And agreed with just getting out of the house. Can you go get coffee every morning, maybe at a certain time? On days when I work from home and don't actually have to go anywhere, I sometimes get LESS done than the days where I may have a few appointments scattered throughout. On days with no scheduled appointments, I start the day thinking I have this HUGE block of time to be productive, so it's ok if I waste a little time first. But if your sense of time is skewed, "a little time" ends up as "all f-ing day", and suddenly it's 8pm and you're still in your jammies.
posted by SuperSquirrel at 5:54 AM on March 8, 2013 [5 favorites]

Since you have a therapist, see if she can recommend a therapist-moderated depression support group. First off, it gives you somewhere to go every week and second, you may find some useful skills.

Additionally, I find that working for 20 minute shifts tends to help a lot. Some days that may mean you only get one 20 minute shift in and as you heal, some days you work a whole day.

Last, I found that the 80% rule helped. You don't have to be perfect. Try for 80% - or 70%, whatever works for you. So if you say I want to get X done today, success is getting 80% of x accomplished.
posted by Sophie1 at 6:39 AM on March 8, 2013 [1 favorite]

When you're avoiding doing things, you avoid looking at the clock or even thinking about what time it is--that makes time go faster. When you're doing things you don't want to do or that you have to push yourself to do, you're looking at the clock constantly--that makes time go slower.

Although I'm not depressed, I have a procrastinating personality and what has helped me is setting timers or reminders. I will set a timer for 20 minutes and work on the task. If I'm in the groove I reset the timer for perhaps longer and keep going. If I'm not, I set a timer and then screw around for 10 minutes. You would be really surprised at how fast 20 minutes can go and how much you can get done in that amount of time.

When I was depressed I would pick one or two things that I wanted to get done that day. Some days one of those things would be really simple things on the level of daily living (take a shower, eat lunch, run to the bank) some days I would attempt more. The agreement I had with myself was that if I accomplished those tasks, I wasn't allowed to feel guilty that I wasn't doing more. Those were my valid accomplishments and I was allowed to feel good about doing them. When I did this, the screwing around time tended to be less of a black hole, because I wasn't actively avoiding doing something--I had accomplished my tasks and I was allowed to enjoy the rest of my day.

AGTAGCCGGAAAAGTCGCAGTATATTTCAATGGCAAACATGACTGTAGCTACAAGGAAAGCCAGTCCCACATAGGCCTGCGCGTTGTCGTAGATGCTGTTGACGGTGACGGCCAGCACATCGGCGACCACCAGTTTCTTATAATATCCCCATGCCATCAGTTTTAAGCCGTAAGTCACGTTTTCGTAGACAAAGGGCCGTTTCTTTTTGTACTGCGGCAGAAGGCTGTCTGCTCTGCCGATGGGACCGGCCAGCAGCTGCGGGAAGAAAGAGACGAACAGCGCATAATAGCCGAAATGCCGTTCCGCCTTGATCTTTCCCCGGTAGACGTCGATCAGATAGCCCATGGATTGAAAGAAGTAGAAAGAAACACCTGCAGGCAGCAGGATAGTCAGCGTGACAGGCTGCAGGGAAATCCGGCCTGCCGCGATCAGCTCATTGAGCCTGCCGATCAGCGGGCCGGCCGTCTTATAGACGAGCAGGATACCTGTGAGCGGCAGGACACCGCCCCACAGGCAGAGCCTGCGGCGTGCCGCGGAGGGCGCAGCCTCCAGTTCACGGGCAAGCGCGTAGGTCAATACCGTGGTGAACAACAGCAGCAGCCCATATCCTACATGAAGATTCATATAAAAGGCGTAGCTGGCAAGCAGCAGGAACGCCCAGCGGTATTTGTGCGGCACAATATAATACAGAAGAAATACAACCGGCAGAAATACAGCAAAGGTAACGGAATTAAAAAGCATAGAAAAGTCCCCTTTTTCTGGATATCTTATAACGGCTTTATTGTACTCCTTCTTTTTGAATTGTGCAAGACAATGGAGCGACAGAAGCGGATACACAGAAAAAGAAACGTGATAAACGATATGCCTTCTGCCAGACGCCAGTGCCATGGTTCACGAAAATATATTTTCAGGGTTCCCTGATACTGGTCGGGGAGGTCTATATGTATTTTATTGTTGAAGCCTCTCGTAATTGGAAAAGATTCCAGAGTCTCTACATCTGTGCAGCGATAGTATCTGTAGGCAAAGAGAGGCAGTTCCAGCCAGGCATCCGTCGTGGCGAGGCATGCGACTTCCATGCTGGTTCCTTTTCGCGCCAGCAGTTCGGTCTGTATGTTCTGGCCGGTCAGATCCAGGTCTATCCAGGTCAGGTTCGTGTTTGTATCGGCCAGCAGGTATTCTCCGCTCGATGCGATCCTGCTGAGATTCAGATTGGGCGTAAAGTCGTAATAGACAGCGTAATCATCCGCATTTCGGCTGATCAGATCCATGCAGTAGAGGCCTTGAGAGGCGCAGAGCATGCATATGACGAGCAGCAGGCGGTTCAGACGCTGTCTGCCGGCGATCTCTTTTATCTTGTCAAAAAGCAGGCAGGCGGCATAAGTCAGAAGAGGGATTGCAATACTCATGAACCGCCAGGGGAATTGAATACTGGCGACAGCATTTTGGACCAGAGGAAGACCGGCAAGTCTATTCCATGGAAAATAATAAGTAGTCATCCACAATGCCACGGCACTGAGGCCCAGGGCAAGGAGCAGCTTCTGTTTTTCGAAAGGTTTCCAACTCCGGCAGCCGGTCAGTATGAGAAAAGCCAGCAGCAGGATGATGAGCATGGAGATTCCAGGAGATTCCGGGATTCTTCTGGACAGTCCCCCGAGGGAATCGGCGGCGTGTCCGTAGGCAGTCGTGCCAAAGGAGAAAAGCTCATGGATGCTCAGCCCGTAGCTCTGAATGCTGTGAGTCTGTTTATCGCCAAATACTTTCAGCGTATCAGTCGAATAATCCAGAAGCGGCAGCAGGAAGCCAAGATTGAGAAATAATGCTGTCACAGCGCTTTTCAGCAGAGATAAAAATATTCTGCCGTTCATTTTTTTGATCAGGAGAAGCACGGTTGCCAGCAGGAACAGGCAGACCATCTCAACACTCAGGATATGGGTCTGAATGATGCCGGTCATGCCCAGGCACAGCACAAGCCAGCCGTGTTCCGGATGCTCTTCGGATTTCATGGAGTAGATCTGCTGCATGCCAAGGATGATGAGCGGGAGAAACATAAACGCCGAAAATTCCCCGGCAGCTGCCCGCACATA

posted by Kimberly at 6:50 AM on March 8, 2013 [8 favorites]

You might want to look into stuff about dissociation, and see whether it might resonate with anything you have experienced. It's a reasonably common response to severe distress which can seriously mess with your time perception, and sometimes just being aware that it's happening, so that you can consciously 'check back in', is helpful.
posted by Acheman at 12:53 PM on March 8, 2013

I'm more apt to use my time productively if other people are around. Ideally it's an environment with quiet, studious types intensely absorbed in their own tasks - my ideal coffee shop. Sharing a more private workspace with the right personality may help considerably, if it's an option.
posted by infinite joy at 7:18 PM on March 8, 2013 [1 favorite]

I use to live within walking distance of Starbucks but not anymore...but in any case I tend to get easily distracted online no matter where I am. I decided to volunteer at my local Family Services Association. I have to fill out an application and interview but it's not as high stakes as getting a part time job. Also I'm joining a local women's gym, Ladies' Workout Express. The environment is very cozy and also there's just women there, so not so intimidating. I think this will help me to keep track of the days going by. Thanks everyone for all your replies. :)
posted by Cybria at 9:27 PM on March 13, 2013 [1 favorite]